Irrespective of why you’re looking at a brand new bike seat, you’ve probably discovered that there are always a lot of choices out there. All kinds of models and types can be found, so you’ll have the opportunity to get the seat that’s best suitable for you. However, the sheer level of options may also get fairly confusing. Here’s a glance at some of the most common types of bicycle seat available on the market to assist you decide what type will soon be best for you personally and your bike.
Race seats or road bike seats are extremely common on bikes designed for sports. They’re not so much about comfort, but more about improving speed and best seats for spin bikes riding efficiency. These light seats are generally pretty narrow, with hollow seat rails that take weight off the frame. Don’t expect much padding here – they’re seats that are exactly about a fast ride. They encourage leaning forward, which can be expected on racing bikes. However, for many individuals, they’re just plain uncomfortable.
Comfort seats are the obvious answer to this. They’re wider and softer than a race seat, with relatively broad noses that won’t cause the maximum amount of discomfort in the pubic bone. These seats are generally pretty heavy, and tend to be sprung underneath to provide a smoother ride. They work best on bikes with handlebars that are higher than the seat, and for people who as an upright ride. They’re not the best choice for speed, given that they encourage a non-aerodynamic posture and are rather heavy. Choose this type of seat when you’ll be commuting or running errands on your own bike. These are the most frequent seat on classic or vintage bikes, and can be found in a number of different materials, including old fashioned leather.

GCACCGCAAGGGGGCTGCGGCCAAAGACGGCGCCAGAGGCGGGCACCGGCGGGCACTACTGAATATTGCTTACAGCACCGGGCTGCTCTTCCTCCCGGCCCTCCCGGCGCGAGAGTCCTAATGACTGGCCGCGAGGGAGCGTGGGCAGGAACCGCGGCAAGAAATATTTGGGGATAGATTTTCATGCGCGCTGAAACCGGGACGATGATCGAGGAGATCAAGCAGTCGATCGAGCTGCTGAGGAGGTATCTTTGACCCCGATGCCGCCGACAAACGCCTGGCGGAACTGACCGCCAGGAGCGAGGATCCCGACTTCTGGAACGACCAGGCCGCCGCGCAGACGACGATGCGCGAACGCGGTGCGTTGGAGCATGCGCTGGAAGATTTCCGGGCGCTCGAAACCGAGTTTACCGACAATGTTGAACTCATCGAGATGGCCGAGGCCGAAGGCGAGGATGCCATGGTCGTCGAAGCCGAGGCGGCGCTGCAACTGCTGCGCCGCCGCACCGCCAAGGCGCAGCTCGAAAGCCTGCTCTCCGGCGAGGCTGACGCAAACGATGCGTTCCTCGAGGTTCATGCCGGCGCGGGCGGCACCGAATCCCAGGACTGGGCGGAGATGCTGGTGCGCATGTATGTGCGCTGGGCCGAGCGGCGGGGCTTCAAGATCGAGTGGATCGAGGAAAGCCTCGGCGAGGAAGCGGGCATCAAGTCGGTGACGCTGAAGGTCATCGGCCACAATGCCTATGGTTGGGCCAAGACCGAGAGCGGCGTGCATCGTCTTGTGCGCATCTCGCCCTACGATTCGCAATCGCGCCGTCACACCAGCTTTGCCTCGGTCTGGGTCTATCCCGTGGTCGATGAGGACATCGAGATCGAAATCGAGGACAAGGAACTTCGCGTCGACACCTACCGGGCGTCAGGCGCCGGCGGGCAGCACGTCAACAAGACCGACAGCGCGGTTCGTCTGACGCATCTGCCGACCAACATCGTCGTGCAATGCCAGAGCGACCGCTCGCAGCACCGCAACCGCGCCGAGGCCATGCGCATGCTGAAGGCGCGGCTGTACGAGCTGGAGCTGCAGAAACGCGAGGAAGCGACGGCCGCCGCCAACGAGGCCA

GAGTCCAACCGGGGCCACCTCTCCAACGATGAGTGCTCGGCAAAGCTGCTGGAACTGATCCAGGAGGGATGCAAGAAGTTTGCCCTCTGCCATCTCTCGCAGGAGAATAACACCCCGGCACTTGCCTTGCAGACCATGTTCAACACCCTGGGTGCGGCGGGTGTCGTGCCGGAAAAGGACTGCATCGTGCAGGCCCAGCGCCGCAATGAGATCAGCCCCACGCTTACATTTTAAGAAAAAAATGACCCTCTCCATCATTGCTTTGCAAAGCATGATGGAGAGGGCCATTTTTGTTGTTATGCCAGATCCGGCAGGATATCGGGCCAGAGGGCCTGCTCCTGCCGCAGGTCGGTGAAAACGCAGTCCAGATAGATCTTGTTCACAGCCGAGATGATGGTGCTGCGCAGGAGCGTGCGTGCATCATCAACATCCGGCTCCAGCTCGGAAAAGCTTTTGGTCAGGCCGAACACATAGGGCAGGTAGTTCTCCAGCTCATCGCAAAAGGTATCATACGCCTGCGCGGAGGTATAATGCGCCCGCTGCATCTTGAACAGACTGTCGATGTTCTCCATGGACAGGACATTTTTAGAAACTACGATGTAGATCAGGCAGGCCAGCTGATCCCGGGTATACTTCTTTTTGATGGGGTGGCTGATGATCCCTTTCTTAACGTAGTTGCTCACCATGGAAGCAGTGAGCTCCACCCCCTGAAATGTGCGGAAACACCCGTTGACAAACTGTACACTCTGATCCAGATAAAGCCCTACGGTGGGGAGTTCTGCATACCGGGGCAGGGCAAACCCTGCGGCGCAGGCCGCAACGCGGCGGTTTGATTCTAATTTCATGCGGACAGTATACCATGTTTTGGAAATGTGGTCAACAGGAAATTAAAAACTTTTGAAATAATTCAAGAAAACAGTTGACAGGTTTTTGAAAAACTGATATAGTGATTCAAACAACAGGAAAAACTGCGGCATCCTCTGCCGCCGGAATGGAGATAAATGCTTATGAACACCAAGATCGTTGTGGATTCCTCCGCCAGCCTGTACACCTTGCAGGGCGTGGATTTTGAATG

Gel seats are a more contemporary alternative to the older style comfort seat. They can be found in virtually all shapes and styles and are created to reduce groin and sit bone irritation. They incorporate a gel cushion inside that keeps you from developing discomfort. These could be a real lifesaver for people who like to ride over longer distances, when fatigue and strain can build up. Seats also come in versions designed for men or women, because of the different pelvis shapes between the sexes. Women’s seats are generally shorter and wide, while men’s are narrower and long.
This short guide to bicycle seats should allow you to narrow down your choices and decide what sort of seat will soon be best for you. Look at the type of bike you ride and the sort of riding you want to do to be able to decide what sort of seat is right for you.